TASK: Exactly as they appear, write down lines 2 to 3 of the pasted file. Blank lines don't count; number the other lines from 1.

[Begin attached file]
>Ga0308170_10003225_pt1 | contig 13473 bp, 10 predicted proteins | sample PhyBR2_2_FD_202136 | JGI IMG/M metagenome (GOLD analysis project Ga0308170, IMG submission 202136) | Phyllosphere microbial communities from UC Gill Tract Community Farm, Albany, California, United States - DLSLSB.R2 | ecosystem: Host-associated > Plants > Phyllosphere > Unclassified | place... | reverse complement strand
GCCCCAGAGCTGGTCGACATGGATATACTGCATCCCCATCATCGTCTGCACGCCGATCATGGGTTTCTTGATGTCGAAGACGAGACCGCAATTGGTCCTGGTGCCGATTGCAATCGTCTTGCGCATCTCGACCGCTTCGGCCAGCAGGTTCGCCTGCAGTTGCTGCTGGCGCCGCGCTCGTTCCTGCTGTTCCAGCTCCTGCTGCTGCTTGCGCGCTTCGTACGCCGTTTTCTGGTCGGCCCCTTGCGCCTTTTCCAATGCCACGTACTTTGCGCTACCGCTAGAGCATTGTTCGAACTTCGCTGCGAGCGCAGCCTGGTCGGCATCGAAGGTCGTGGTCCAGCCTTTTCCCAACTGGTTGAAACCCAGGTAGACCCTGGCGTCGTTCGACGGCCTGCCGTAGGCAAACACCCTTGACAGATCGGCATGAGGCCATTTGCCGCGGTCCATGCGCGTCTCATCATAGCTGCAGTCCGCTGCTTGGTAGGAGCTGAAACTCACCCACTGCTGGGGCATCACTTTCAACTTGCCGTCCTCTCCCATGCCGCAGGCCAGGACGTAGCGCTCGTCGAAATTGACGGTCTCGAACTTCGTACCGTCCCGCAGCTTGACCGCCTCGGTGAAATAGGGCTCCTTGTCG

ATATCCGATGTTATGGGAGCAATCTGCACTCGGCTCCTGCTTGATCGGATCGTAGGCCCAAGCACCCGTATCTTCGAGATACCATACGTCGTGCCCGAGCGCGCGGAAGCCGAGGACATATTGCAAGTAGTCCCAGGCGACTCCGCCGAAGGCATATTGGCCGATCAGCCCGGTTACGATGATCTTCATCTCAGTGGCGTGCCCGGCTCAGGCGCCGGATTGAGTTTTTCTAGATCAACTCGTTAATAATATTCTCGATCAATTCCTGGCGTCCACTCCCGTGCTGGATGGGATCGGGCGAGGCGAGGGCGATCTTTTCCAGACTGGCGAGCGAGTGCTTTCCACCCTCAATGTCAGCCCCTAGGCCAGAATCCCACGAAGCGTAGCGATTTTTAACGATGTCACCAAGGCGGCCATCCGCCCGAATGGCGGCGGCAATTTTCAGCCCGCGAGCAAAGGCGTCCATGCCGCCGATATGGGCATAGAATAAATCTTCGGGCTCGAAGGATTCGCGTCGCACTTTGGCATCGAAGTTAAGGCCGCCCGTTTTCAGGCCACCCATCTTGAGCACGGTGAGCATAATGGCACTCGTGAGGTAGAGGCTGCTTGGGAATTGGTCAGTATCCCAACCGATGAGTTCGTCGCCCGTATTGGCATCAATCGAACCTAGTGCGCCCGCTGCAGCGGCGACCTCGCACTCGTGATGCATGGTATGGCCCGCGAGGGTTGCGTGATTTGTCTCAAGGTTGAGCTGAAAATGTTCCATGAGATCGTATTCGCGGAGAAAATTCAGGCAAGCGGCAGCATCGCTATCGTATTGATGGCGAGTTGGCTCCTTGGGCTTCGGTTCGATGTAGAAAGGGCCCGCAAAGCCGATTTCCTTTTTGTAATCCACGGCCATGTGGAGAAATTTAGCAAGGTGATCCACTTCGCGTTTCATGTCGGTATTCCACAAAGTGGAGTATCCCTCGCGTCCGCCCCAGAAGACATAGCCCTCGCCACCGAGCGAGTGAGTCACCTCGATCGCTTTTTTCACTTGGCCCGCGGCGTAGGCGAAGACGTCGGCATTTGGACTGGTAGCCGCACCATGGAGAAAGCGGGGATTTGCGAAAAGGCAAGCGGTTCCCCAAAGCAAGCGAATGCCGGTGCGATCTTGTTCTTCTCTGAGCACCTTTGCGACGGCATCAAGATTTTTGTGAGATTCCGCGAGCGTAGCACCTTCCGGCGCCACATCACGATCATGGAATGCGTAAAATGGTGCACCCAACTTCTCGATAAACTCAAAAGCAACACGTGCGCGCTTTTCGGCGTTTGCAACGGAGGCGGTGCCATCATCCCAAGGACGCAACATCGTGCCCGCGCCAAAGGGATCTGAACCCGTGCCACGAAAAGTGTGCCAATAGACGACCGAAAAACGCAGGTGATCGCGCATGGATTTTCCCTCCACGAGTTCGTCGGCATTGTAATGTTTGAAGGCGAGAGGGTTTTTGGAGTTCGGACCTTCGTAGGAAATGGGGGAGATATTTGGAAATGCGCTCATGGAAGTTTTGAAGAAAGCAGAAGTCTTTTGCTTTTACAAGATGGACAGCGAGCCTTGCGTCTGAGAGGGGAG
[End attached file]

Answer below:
GCCCCAGAGCTGGTCGACATGGATATACTGCATCCCCATCATCGTCTGCACGCCGATCATGGGTTTCTTGATGTCGAAGACGAGACCGCAATTGGTCCTGGTGCCGATTGCAATCGTCTTGCGCATCTCGACCGCTTCGGCCAGCAGGTTCGCCTGCAGTTGCTGCTGGCGCCGCGCTCGTTCCTGCTGTTCCAGCTCCTGCTGCTGCTTGCGCGCTTCGTACGCCGTTTTCTGGTCGGCCCCTTGCGCCTTTTCCAATGCCACGTACTTTGCGCTACCGCTAGAGCATTGTTCGAACTTCGCTGCGAGCGCAGCCTGGTCGGCATCGAAGGTCGTGGTCCAGCCTTTTCCCAACTGGTTGAAACCCAGGTAGACCCTGGCGTCGTTCGACGGCCTGCCGTAGGCAAACACCCTTGACAGATCGGCATGAGGCCATTTGCCGCGGTCCATGCGCGTCTCATCATAGCTGCAGTCCGCTGCTTGGTAGGAGCTGAAACTCACCCACTGCTGGGGCATCACTTTCAACTTGCCGTCCTCTCCCATGCCGCAGGCCAGGACGTAGCGCTCGTCGAAATTGACGGTCTCGAACTTCGTACCGTCCCGCAGCTTGACCGCCTCGGTGAAATAGGGCTCCTTGTCG

ATATCCGATGTTATGGGAGCAATCTGCACTCGGCTCCTGCTTGATCGGATCGTAGGCCCAAGCACCCGTATCTTCGAGATACCATACGTCGTGCCCGAGCGCGCGGAAGCCGAGGACATATTGCAAGTAGTCCCAGGCGACTCCGCCGAAGGCATATTGGCCGATCAGCCCGGTTACGATGATCTTCATCTCAGTGGCGTGCCCGGCTCAGGCGCCGGATTGAGTTTTTCTAGATCAACTCGTTAATAATATTCTCGATCAATTCCTGGCGTCCACTCCCGTGCTGGATGGGATCGGGCGAGGCGAGGGCGATCTTTTCCAGACTGGCGAGCGAGTGCTTTCCACCCTCAATGTCAGCCCCTAGGCCAGAATCCCACGAAGCGTAGCGATTTTTAACGATGTCACCAAGGCGGCCATCCGCCCGAATGGCGGCGGCAATTTTCAGCCCGCGAGCAAAGGCGTCCATGCCGCCGATATGGGCATAGAATAAATCTTCGGGCTCGAAGGATTCGCGTCGCACTTTGGCATCGAAGTTAAGGCCGCCCGTTTTCAGGCCACCCATCTTGAGCACGGTGAGCATAATGGCACTCGTGAGGTAGAGGCTGCTTGGGAATTGGTCAGTATCCCAACCGATGAGTTCGTCGCCCGTATTGGCATCAATCGAACCTAGTGCGCCCGCTGCAGCGGCGACCTCGCACTCGTGATGCATGGTATGGCCCGCGAGGGTTGCGTGATTTGTCTCAAGGTTGAGCTGAAAATGTTCCATGAGATCGTATTCGCGGAGAAAATTCAGGCAAGCGGCAGCATCGCTATCGTATTGATGGCGAGTTGGCTCCTTGGGCTTCGGTTCGATGTAGAAAGGGCCCGCAAAGCCGATTTCCTTTTTGTAATCCACGGCCATGTGGAGAAATTTAGCAAGGTGATCCACTTCGCGTTTCATGTCGGTATTCCACAAAGTGGAGTATCCCTCGCGTCCGCCCCAGAAGACATAGCCCTCGCCACCGAGCGAGTGAGTCACCTCGATCGCTTTTTTCACTTGGCCCGCGGCGTAGGCGAAGACGTCGGCATTTGGACTGGTAGCCGCACCATGGAGAAAGCGGGGATTTGCGAAAAGGCAAGCGGTTCCCCAAAGCAAGCGAATGCCGGTGCGATCTTGTTCTTCTCTGAGCACCTTTGCGACGGCATCAAGATTTTTGTGAGATTCCGCGAGCGTAGCACCTTCCGGCGCCACATCACGATCATGGAATGCGTAAAATGGTGCACCCAACTTCTCGATAAACTCAAAAGCAACACGTGCGCGCTTTTCGGCGTTTGCAACGGAGGCGGTGCCATCATCCCAAGGACGCAACATCGTGCCCGCGCCAAAGGGATCTGAACCCGTGCCACGAAAAGTGTGCCAATAGACGACCGAAAAACGCAGGTGATCGCGCATGGATTTTCCCTCCACGAGTTCGTCGGCATTGTAATGTTTGAAGGCGAGAGGGTTTTTGGAGTTCGGACCTTCGTAGGAAATGGGGGAGATATTTGGAAATGCGCTCATGGAAGTTTTGAAGAAAGCAGAAGTCTTTTGCTTTTACAAGATGGACAGCGAGCCTTGCGTCTGAGAGGGGAG